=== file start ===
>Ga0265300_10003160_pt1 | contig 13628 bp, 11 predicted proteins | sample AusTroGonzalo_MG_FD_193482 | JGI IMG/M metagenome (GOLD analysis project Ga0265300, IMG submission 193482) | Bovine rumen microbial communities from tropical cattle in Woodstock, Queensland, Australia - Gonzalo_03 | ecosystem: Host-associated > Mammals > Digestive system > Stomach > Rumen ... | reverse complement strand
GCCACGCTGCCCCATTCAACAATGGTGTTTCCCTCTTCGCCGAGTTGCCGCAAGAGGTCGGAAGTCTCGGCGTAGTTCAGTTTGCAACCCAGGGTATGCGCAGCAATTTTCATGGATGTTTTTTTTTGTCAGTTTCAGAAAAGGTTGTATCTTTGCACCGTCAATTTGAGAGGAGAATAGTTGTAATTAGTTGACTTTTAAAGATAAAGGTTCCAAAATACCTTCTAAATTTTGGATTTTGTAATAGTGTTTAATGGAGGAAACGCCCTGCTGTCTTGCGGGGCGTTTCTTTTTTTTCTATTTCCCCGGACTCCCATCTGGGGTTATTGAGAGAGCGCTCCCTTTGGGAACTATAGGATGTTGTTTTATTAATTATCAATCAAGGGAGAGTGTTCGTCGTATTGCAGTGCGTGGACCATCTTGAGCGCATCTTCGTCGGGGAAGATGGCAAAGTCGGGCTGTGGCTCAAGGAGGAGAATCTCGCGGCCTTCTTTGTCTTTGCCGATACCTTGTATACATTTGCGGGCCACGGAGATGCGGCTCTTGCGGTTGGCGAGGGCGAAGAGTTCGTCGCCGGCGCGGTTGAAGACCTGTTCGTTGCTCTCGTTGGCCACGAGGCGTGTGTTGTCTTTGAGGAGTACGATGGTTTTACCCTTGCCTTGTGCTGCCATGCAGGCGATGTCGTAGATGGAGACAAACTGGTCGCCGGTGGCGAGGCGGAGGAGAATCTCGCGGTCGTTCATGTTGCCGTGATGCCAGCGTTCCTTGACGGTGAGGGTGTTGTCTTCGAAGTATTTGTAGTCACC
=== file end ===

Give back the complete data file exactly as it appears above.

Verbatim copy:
>Ga0265300_10003160_pt1 | contig 13628 bp, 11 predicted proteins | sample AusTroGonzalo_MG_FD_193482 | JGI IMG/M metagenome (GOLD analysis project Ga0265300, IMG submission 193482) | Bovine rumen microbial communities from tropical cattle in Woodstock, Queensland, Australia - Gonzalo_03 | ecosystem: Host-associated > Mammals > Digestive system > Stomach > Rumen ... | reverse complement strand
GCCACGCTGCCCCATTCAACAATGGTGTTTCCCTCTTCGCCGAGTTGCCGCAAGAGGTCGGAAGTCTCGGCGTAGTTCAGTTTGCAACCCAGGGTATGCGCAGCAATTTTCATGGATGTTTTTTTTTGTCAGTTTCAGAAAAGGTTGTATCTTTGCACCGTCAATTTGAGAGGAGAATAGTTGTAATTAGTTGACTTTTAAAGATAAAGGTTCCAAAATACCTTCTAAATTTTGGATTTTGTAATAGTGTTTAATGGAGGAAACGCCCTGCTGTCTTGCGGGGCGTTTCTTTTTTTTCTATTTCCCCGGACTCCCATCTGGGGTTATTGAGAGAGCGCTCCCTTTGGGAACTATAGGATGTTGTTTTATTAATTATCAATCAAGGGAGAGTGTTCGTCGTATTGCAGTGCGTGGACCATCTTGAGCGCATCTTCGTCGGGGAAGATGGCAAAGTCGGGCTGTGGCTCAAGGAGGAGAATCTCGCGGCCTTCTTTGTCTTTGCCGATACCTTGTATACATTTGCGGGCCACGGAGATGCGGCTCTTGCGGTTGGCGAGGGCGAAGAGTTCGTCGCCGGCGCGGTTGAAGACCTGTTCGTTGCTCTCGTTGGCCACGAGGCGTGTGTTGTCTTTGAGGAGTACGATGGTTTTACCCTTGCCTTGTGCTGCCATGCAGGCGATGTCGTAGATGGAGACAAACTGGTCGCCGGTGGCGAGGCGGAGGAGAATCTCGCGGTCGTTCATGTTGCCGTGATGCCAGCGTTCCTTGACGGTGAGGGTGTTGTCTTCGAAGTATTTGTAGTCACC